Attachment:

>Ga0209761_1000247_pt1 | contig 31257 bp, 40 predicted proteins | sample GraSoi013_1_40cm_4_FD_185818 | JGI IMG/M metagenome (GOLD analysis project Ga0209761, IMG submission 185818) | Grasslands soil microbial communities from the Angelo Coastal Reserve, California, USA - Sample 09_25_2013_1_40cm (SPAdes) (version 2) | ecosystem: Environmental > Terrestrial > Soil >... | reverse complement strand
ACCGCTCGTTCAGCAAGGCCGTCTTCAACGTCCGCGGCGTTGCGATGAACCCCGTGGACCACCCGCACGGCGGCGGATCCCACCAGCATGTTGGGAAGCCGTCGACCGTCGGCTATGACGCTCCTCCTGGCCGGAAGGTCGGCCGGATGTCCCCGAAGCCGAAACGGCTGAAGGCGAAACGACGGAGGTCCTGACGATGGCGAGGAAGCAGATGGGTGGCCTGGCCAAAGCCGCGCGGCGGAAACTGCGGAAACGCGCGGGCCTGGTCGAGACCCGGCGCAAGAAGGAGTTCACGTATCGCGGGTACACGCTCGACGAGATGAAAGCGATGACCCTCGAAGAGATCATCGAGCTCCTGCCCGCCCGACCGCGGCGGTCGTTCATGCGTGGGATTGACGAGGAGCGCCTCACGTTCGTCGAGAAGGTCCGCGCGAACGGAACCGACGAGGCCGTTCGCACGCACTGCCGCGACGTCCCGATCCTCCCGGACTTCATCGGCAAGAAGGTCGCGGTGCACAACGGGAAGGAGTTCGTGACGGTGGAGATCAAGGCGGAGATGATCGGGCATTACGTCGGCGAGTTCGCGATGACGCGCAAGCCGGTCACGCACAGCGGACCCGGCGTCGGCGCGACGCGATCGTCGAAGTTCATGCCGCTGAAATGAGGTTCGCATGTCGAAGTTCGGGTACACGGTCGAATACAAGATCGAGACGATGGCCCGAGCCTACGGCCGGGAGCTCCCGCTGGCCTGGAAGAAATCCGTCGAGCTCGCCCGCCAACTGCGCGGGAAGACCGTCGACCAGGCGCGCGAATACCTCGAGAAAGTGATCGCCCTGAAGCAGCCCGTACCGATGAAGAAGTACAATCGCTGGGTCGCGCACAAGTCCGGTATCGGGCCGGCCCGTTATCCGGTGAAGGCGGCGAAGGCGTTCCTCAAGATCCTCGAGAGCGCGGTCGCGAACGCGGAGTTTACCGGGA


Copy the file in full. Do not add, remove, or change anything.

>Ga0209761_1000247_pt1 | contig 31257 bp, 40 predicted proteins | sample GraSoi013_1_40cm_4_FD_185818 | JGI IMG/M metagenome (GOLD analysis project Ga0209761, IMG submission 185818) | Grasslands soil microbial communities from the Angelo Coastal Reserve, California, USA - Sample 09_25_2013_1_40cm (SPAdes) (version 2) | ecosystem: Environmental > Terrestrial > Soil >... | reverse complement strand
ACCGCTCGTTCAGCAAGGCCGTCTTCAACGTCCGCGGCGTTGCGATGAACCCCGTGGACCACCCGCACGGCGGCGGATCCCACCAGCATGTTGGGAAGCCGTCGACCGTCGGCTATGACGCTCCTCCTGGCCGGAAGGTCGGCCGGATGTCCCCGAAGCCGAAACGGCTGAAGGCGAAACGACGGAGGTCCTGACGATGGCGAGGAAGCAGATGGGTGGCCTGGCCAAAGCCGCGCGGCGGAAACTGCGGAAACGCGCGGGCCTGGTCGAGACCCGGCGCAAGAAGGAGTTCACGTATCGCGGGTACACGCTCGACGAGATGAAAGCGATGACCCTCGAAGAGATCATCGAGCTCCTGCCCGCCCGACCGCGGCGGTCGTTCATGCGTGGGATTGACGAGGAGCGCCTCACGTTCGTCGAGAAGGTCCGCGCGAACGGAACCGACGAGGCCGTTCGCACGCACTGCCGCGACGTCCCGATCCTCCCGGACTTCATCGGCAAGAAGGTCGCGGTGCACAACGGGAAGGAGTTCGTGACGGTGGAGATCAAGGCGGAGATGATCGGGCATTACGTCGGCGAGTTCGCGATGACGCGCAAGCCGGTCACGCACAGCGGACCCGGCGTCGGCGCGACGCGATCGTCGAAGTTCATGCCGCTGAAATGAGGTTCGCATGTCGAAGTTCGGGTACACGGTCGAATACAAGATCGAGACGATGGCCCGAGCCTACGGCCGGGAGCTCCCGCTGGCCTGGAAGAAATCCGTCGAGCTCGCCCGCCAACTGCGCGGGAAGACCGTCGACCAGGCGCGCGAATACCTCGAGAAAGTGATCGCCCTGAAGCAGCCCGTACCGATGAAGAAGTACAATCGCTGGGTCGCGCACAAGTCCGGTATCGGGCCGGCCCGTTATCCGGTGAAGGCGGCGAAGGCGTTCCTCAAGATCCTCGAGAGCGCGGTCGCGAACGCGGAGTTTACCGGGA